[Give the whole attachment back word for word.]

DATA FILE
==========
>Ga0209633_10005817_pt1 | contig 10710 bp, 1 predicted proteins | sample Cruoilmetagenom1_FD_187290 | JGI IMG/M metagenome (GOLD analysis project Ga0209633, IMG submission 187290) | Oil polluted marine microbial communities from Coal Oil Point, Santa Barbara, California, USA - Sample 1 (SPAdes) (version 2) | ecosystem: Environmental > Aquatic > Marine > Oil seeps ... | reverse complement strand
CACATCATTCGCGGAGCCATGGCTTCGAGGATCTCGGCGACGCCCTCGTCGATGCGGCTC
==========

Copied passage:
>Ga0209633_10005817_pt1 | contig 10710 bp, 1 predicted proteins | sample Cruoilmetagenom1_FD_187290 | JGI IMG/M metagenome (GOLD analysis project Ga0209633, IMG submission 187290) | Oil polluted marine microbial communities from Coal Oil Point, Santa Barbara, California, USA - Sample 1 (SPAdes) (version 2) | ecosystem: Environmental > Aquatic > Marine > Oil seeps ... | reverse complement strand
CACATCATTCGCGGAGCCATGGCTTCGAGGATCTCGGCGACGCCCTCGTCGATGCGGCTC